Meaghan and I are often on the same page about most things, so it comes as no surprise that her post from the other day convinced me to write down my own thoughts around the similar topic.  Yes, we work hard.  Yes, we plan and implement really cool and unique learning opportunities in our respective classrooms.  Yes, we blog about all the hard work and cool stuff we do.  And yes, we rarely post about the fails we encounter, the letdowns we experience and the downright “I give up” moments that are actually very common.

Lately I’ve been feeling somewhat sub par about this whole teaching thing.  Thoughts like, “What am I even doing?”, “Who do I think I am?” and “Why am I even trying?” filter in and out of my mind on the daily when I’m at school.  Some days I feel like I probably won’t make it to the next academic block without losing it.  Other days I resort to the most lame lessons and worksheets because I’m at my wits end and can’t think of anything better to do.  Some days I wonder if all my hard work and effort is even worth it, because the rewards are few are far between.  I think this is called survival mode.  Since November I have mostly been teaching in “survival mode”.  I do work at two of the most at risk, high needs schools in our district so even situations like students not having food to eat are part of my daily routine and it breaks my heart.  I have given my lunch to students more than once since I started back to work in November.

This job is so much more than most people think.

Recently I have been having a lot of success with my students in science!  I have been photocopying two or three pages from a textbook that is not at grade level and creating my own “worksheet” compiled of a few vocabulary words and one or two questions on the topic (right now it’s the earth’s crust).  Two weeks in a row I have had all my students complete their science tasks in class and get good marks on their work.  Two weeks in a row I have had all my students sit silently, pencils in hand and work for fifteen uninterrupted minutes.  Two weeks in a row I have literally cheered (in my head) because my class is doing work and handing it in and getting the answers right.  While some of my students are able to go above and beyond with their academic work, this below grade level “information gathering” stuff is where the majority of my class is at in science right now.  Differentiating lessons and assignments is a mountain of a task and I am basically plodding one foot in front of the other, trying to make it work for every single person.  However, right now we are all finding success in science, and being successful feels good.  So this is how we’re tackling it right now.  But I wish we could do more…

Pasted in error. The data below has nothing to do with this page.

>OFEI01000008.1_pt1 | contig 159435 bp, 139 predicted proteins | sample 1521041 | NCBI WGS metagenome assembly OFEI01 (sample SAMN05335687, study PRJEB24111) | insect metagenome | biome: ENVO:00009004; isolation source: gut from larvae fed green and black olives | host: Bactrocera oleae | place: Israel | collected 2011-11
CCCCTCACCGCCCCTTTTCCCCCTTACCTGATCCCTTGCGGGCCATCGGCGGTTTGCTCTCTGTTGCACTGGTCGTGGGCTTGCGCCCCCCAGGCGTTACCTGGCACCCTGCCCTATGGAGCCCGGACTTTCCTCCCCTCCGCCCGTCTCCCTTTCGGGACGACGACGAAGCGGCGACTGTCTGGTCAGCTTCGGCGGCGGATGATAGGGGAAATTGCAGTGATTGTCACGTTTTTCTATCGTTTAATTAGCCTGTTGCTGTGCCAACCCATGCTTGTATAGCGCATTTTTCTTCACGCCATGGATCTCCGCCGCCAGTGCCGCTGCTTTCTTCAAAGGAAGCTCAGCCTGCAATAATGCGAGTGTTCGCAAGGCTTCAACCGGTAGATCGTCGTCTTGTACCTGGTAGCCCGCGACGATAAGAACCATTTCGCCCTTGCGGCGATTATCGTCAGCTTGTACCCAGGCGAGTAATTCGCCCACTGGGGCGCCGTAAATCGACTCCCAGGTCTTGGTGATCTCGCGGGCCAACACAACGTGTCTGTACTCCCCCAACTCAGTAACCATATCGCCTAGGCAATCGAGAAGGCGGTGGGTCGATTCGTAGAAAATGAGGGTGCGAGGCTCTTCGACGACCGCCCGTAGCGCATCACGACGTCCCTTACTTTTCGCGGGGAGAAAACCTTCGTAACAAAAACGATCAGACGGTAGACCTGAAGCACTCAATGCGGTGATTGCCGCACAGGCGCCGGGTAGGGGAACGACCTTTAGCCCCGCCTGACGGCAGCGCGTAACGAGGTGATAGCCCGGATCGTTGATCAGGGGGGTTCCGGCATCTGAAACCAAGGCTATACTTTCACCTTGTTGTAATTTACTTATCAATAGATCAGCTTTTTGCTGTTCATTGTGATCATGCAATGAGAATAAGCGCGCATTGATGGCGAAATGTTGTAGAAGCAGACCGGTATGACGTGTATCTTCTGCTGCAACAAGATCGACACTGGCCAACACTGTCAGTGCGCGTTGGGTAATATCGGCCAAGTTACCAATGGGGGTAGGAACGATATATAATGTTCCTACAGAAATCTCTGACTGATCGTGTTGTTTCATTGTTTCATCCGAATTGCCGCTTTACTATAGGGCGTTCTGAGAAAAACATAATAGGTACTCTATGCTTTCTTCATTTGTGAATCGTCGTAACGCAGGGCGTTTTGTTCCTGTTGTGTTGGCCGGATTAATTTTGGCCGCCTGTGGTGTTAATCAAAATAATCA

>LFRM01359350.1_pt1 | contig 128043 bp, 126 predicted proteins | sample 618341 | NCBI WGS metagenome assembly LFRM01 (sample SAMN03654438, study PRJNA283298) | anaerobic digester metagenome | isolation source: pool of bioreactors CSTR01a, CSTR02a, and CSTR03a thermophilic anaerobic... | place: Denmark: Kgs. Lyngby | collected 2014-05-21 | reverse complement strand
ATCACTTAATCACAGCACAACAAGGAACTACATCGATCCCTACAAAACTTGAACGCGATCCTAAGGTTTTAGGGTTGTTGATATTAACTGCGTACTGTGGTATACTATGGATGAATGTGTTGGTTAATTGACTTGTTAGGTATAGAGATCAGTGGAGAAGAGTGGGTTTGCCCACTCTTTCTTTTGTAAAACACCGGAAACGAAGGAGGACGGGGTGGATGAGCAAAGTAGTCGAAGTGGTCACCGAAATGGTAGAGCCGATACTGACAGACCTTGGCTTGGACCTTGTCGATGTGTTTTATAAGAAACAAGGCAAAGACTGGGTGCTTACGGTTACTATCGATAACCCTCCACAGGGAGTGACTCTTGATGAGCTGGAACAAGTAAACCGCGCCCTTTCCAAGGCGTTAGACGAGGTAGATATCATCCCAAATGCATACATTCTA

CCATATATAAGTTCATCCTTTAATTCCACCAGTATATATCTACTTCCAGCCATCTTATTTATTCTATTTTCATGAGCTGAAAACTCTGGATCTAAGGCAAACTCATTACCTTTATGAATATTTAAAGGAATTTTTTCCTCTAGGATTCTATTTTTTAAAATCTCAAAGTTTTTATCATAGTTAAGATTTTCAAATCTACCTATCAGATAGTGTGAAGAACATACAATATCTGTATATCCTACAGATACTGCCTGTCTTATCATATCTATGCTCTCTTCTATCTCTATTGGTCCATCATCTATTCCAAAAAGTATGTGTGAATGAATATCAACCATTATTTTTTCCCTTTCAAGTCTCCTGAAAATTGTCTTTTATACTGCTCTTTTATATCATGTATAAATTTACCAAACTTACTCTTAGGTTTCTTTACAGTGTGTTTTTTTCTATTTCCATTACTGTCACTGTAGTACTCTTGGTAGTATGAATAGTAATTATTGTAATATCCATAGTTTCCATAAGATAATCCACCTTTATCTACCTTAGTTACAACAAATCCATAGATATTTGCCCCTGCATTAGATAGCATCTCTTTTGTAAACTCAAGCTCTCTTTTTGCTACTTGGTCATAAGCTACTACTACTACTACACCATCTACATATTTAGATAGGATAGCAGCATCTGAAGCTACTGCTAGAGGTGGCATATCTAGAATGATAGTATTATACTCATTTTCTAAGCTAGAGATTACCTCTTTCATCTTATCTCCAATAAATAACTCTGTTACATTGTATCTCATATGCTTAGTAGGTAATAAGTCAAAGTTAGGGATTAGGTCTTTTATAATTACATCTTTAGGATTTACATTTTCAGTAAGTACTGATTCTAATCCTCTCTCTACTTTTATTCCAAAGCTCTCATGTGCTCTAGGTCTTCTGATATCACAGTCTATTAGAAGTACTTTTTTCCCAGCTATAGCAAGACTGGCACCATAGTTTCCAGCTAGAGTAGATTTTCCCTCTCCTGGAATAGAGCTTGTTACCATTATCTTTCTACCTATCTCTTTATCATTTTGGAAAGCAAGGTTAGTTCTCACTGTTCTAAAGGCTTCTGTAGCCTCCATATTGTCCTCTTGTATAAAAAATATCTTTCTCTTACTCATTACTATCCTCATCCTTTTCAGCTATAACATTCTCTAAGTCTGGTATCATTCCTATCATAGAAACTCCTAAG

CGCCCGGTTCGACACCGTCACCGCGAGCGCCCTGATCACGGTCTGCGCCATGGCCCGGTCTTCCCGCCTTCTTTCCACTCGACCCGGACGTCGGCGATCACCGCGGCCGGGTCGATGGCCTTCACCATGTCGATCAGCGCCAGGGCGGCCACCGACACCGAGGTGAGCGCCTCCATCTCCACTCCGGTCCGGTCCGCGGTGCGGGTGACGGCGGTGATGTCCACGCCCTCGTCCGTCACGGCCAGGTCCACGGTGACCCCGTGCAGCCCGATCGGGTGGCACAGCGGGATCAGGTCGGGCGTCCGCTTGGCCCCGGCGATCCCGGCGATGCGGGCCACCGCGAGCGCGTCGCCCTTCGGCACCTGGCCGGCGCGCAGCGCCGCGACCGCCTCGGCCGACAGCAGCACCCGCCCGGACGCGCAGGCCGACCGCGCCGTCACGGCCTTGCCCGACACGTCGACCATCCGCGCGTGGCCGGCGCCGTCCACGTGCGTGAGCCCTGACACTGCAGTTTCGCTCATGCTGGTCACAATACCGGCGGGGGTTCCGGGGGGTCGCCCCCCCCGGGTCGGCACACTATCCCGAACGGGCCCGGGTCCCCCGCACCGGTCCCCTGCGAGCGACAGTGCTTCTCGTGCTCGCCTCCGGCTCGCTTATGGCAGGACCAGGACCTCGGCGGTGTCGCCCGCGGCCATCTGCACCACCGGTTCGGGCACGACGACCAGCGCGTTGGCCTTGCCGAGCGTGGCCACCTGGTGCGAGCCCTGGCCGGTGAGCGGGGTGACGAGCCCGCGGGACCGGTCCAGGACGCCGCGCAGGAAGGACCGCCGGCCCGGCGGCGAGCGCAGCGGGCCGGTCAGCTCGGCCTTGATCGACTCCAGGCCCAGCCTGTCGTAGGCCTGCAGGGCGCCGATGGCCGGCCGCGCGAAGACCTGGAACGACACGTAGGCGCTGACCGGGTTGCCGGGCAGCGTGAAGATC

This job is so hard.  I can’t meet the needs of all my students.

I am struggling in a big way being a part-time teacher.  I compare myself constantly to the teacher I was two years ago working full-time in a different at-risk, high needs grade 8 class.  Two years ago I worked twelve hours a day, six days a week and it still wasn’t enough.  Two years ago I cried on average twice a week over some situation or other that was related to my job.  Two years ago I spent all my own money on my students and my classroom because I didn’t know that classroom funds even existed.  Two years ago I didn’t have a child of my own, so I can no longer be the teacher I was then.

The hardest part for me this year has been the disconnect working part-time provides.  I am completely, 100% on throughout Monday and Tuesday.  On Wednesday and Thursday I catch my breath and then on Friday I’m back at it.  From Wednesday through Friday I miss out on the activities at one school, while Monday through Thursday I miss out on the activities at my other school.  I’m kind of like a glorified TOC doing the work of a full-time classroom teacher.  I knew this going into the year because people warned me it would be this way.  I’m having a hard time this year because connections with students are more challenging when you’re their teacher only one or two days a week.  Making connections is where I excel within the realm of teaching – it is my greatest strength – but this year I feel like I am so bad at it. It’s easy for me to say, “Oh, I don’t even care” this year…

But I do care.

Meaghan and I, we have our extreme weaknesses in teaching.  Yes, we post all the good things (all of them!)  But we shy away from publicly sharing the tough, hard stuff because it’s exhausting, because we are exhausted, and because putting it on the internet makes us vulnerable.  This week you’ve got a dose of our low, negative selves.  We hope you can understand our realness shining through our words and reflections.  Thanks for lending your support; we know you’ve all been in this exact same position at least once or twice!


3 thoughts on “Imperfect

  1. Pingback: Things Liz Gilbert Says | Tale of Two Teachers

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